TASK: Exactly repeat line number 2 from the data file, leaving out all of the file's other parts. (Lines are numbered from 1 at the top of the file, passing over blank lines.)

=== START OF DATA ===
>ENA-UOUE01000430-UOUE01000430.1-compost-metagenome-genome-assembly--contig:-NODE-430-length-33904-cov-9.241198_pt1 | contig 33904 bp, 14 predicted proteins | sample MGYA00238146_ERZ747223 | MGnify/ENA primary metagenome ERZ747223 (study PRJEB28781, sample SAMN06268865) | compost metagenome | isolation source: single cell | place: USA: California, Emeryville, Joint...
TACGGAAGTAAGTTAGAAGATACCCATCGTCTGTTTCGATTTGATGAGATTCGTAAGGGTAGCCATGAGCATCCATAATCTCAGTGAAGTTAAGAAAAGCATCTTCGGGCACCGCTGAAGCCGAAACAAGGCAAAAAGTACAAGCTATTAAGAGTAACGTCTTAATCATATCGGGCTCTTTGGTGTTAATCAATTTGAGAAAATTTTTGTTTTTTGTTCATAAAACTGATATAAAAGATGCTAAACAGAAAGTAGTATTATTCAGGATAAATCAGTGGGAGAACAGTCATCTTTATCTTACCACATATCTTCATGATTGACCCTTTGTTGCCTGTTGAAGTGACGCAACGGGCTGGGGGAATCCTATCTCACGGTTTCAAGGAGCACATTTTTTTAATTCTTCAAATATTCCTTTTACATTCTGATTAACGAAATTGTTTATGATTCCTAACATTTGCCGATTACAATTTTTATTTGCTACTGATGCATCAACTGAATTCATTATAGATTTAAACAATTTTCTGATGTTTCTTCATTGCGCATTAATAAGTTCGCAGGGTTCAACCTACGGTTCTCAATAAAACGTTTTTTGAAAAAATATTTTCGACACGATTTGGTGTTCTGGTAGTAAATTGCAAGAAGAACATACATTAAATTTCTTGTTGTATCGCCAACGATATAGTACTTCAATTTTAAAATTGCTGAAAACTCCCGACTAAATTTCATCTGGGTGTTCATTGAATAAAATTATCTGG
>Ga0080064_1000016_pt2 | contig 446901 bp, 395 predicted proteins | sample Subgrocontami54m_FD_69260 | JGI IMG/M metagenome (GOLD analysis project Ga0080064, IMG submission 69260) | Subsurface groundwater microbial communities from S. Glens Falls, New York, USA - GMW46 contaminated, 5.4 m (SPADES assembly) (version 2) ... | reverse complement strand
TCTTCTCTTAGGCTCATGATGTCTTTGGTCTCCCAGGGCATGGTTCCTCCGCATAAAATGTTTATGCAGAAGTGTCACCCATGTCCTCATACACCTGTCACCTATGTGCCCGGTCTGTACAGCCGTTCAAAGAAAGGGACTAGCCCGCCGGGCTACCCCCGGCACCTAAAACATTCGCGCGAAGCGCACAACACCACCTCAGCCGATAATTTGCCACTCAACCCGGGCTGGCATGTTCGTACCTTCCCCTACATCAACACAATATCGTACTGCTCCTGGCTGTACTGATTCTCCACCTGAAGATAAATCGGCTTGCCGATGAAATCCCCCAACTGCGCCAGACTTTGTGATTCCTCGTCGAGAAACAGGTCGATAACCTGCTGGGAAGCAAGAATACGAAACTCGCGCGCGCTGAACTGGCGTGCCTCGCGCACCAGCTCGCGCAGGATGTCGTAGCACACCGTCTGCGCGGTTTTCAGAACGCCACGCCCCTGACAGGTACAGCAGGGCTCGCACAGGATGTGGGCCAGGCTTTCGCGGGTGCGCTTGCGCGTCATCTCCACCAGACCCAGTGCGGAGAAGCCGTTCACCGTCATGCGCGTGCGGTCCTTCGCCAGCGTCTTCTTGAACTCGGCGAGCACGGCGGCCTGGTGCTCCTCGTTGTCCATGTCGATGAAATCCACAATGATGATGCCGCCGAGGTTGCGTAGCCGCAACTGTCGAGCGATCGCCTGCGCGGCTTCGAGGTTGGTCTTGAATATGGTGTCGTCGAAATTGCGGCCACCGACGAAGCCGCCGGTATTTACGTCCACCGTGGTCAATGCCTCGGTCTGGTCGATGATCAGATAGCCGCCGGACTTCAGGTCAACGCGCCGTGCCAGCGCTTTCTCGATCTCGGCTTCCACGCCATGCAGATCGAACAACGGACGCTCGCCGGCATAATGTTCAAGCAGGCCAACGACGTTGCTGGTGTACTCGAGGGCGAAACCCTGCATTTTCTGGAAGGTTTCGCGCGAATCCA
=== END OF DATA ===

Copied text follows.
TACGGAAGTAAGTTAGAAGATACCCATCGTCTGTTTCGATTTGATGAGATTCGTAAGGGTAGCCATGAGCATCCATAATCTCAGTGAAGTTAAGAAAAGCATCTTCGGGCACCGCTGAAGCCGAAACAAGGCAAAAAGTACAAGCTATTAAGAGTAACGTCTTAATCATATCGGGCTCTTTGGTGTTAATCAATTTGAGAAAATTTTTGTTTTTTGTTCATAAAACTGATATAAAAGATGCTAAACAGAAAGTAGTATTATTCAGGATAAATCAGTGGGAGAACAGTCATCTTTATCTTACCACATATCTTCATGATTGACCCTTTGTTGCCTGTTGAAGTGACGCAACGGGCTGGGGGAATCCTATCTCACGGTTTCAAGGAGCACATTTTTTTAATTCTTCAAATATTCCTTTTACATTCTGATTAACGAAATTGTTTATGATTCCTAACATTTGCCGATTACAATTTTTATTTGCTACTGATGCATCAACTGAATTCATTATAGATTTAAACAATTTTCTGATGTTTCTTCATTGCGCATTAATAAGTTCGCAGGGTTCAACCTACGGTTCTCAATAAAACGTTTTTTGAAAAAATATTTTCGACACGATTTGGTGTTCTGGTAGTAAATTGCAAGAAGAACATACATTAAATTTCTTGTTGTATCGCCAACGATATAGTACTTCAATTTTAAAATTGCTGAAAACTCCCGACTAAATTTCATCTGGGTGTTCATTGAATAAAATTATCTGG